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Laamann, Lars (2017) 'The Christian Manchu Missions during the Qing period (1644-1911) – Perceptions and Political Implications.' In: Hertel, Ralf and Keevak, Michael and Weststeijn, Thijs, (eds.), Early Encounters between East Asia and Europe Telling Failures. Abingdon; New York: Routledge. (Transculturalisms: 1400-1700)

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Abstract

From both a numerical and a political viewpoint, the Christian missions to the Manchu populations of the Qing empire proved ineffectual. However, the missionary enterprise to the Manchus differed in significant aspects from that to the Chinese and was quite unlike the missions to the other minorities in the empire. The present article argues that the Manchu mission was different because it aimed at the ‘heart’ of China’s last dynastic state, as much as the attempt to take Christianity to the Chinese scholar official elite was aimed at its ‘head’. Its ultimate aim was thus to convert the Qing elites and to make the entire empire part of Christendom. Since such an undertaking was bound to have significant political ramifications, its progress and pitfalls were followed with great interest by both the domestic elite, as well as by the Western reading public. A question of central significance is also why members of the Manchu elite converted in the first place, given all the obstacles and dangers they faced. The perceptions and frequently extreme interpretations of the Manchu Mission are investigated in the following in its three most important components. The article begins by scrutinising the early Qing Catholic mission, focusing on the question as to why both the conversion of the aristocratic-military Manchu elite and that of the Chinese scholar officials ended in failure, prominent exceptions proving the rule. The Russian Orthodox mission is the next subject of analysis: Suspicion of subversion in view of Russian expansion plans amongst the Tungusic peoples of the Siberian east prevented Orthodox missionaries from penetrating the populations of the North. However, the numerous links between St Petersburg and Beijing gave the Manchu elite, as well as their language, a prominent role in all diplomatic contacts. The Protestant mission, finally, made a direct attempt to step into the footprints of the preceding Jesuits, by means of biblical translations, and as field missionaries after the 1870s. By the final decades of the Qing, however, the political role of the Manchu elite had been put into question and most Manchus had become more literate in Chinese than in Manchu. The ‘Manchu Mission’ was thus eventually subsumed by the Manchurian ‘China Mission’; and would, by the early 1930s, fall victim to the Japanese invasion.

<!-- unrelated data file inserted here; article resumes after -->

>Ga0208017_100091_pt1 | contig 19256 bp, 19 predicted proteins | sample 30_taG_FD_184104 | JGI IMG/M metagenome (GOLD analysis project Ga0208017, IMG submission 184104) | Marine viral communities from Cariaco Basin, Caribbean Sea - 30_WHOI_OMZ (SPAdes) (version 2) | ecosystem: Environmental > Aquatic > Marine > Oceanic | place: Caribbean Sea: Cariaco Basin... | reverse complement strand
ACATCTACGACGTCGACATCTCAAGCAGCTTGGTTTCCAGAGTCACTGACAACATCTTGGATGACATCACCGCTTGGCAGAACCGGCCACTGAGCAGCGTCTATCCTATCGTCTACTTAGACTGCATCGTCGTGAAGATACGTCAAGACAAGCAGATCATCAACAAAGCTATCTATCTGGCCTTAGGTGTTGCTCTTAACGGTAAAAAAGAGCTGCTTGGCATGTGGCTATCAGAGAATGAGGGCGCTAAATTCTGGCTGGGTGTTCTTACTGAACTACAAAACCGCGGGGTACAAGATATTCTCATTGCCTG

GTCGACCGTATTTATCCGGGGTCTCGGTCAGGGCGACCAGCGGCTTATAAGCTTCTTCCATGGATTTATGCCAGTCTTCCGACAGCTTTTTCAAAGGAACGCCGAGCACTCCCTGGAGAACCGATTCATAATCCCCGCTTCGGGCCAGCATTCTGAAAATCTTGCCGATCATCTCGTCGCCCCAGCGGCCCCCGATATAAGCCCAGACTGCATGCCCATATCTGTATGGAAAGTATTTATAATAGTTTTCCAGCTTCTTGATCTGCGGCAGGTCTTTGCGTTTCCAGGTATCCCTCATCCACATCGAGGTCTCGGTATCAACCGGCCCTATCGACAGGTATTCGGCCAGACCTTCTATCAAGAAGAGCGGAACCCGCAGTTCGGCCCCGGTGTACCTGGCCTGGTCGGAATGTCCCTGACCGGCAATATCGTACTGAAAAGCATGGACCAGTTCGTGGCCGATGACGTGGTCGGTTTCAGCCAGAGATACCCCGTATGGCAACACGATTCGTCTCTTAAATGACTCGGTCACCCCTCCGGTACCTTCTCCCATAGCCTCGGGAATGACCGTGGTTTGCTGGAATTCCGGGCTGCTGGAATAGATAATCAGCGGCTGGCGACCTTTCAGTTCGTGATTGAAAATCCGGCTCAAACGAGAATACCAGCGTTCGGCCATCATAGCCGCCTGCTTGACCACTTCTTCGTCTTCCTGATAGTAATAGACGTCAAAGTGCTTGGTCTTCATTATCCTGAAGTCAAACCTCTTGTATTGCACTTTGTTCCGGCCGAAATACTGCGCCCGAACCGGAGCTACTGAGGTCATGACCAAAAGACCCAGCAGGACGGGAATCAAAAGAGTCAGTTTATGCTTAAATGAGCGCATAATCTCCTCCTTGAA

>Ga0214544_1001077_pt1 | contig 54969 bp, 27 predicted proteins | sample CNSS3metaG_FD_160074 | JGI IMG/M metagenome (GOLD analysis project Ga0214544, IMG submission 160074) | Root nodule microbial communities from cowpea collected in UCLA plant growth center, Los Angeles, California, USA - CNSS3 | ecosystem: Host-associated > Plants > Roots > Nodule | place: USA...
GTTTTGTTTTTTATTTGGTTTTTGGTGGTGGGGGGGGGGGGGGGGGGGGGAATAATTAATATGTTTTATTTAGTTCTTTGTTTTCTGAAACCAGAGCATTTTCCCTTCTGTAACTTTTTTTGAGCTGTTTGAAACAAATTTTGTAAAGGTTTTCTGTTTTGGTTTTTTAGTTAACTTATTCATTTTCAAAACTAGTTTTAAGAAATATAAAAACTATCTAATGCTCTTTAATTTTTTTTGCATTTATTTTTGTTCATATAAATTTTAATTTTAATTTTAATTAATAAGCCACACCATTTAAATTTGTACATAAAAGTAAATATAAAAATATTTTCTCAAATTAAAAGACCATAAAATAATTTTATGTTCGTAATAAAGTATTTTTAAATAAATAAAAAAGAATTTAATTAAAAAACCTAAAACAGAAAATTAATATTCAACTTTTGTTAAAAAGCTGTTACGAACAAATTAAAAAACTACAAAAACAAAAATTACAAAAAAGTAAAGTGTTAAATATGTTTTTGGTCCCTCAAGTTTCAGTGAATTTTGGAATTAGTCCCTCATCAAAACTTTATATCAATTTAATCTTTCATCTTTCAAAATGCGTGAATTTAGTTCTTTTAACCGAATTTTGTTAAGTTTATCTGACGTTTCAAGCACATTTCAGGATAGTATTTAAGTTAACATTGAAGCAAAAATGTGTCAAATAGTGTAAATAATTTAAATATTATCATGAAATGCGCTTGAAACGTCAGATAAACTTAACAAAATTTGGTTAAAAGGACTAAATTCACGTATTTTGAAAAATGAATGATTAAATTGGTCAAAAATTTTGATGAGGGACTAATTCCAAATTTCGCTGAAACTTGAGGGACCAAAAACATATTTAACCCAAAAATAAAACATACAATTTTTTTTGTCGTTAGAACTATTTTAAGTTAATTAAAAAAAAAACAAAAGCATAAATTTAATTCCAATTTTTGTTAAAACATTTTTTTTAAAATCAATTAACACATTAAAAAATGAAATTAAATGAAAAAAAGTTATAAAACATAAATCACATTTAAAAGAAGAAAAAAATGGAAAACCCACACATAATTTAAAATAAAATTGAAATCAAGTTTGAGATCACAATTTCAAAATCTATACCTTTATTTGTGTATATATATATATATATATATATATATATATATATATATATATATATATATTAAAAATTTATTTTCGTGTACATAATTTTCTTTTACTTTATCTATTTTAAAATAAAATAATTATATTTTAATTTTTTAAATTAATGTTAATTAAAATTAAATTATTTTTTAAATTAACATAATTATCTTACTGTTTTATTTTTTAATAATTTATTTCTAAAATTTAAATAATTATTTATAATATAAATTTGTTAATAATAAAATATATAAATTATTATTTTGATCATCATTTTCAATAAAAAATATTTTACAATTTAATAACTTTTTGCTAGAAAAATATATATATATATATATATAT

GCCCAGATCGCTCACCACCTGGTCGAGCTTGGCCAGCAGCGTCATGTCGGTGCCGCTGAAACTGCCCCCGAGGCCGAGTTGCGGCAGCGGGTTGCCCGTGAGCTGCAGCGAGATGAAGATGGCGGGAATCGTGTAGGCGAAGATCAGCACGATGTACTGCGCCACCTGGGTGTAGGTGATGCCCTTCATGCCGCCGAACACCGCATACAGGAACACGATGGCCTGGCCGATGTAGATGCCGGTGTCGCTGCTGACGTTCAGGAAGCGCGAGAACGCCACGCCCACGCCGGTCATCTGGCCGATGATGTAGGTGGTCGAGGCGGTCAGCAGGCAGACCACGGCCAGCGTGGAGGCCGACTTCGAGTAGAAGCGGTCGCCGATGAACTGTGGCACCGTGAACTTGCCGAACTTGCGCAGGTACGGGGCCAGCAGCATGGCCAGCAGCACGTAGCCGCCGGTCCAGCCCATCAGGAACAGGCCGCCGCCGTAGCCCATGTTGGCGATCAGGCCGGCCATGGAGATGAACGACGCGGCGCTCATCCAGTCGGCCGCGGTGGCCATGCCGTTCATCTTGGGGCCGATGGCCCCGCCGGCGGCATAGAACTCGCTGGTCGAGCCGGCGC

Item Type: Book Chapters
SOAS Departments & Centres: Departments and Subunits > School of History, Religions & Philosophies > Department of History
Legacy Departments > Faculty of Arts and Humanities > Department of History
ISBN: 9781472481672
Date Deposited: 08 Mar 2016 16:48
URI: http://eprints.soas.ac.uk/id/eprint/22130

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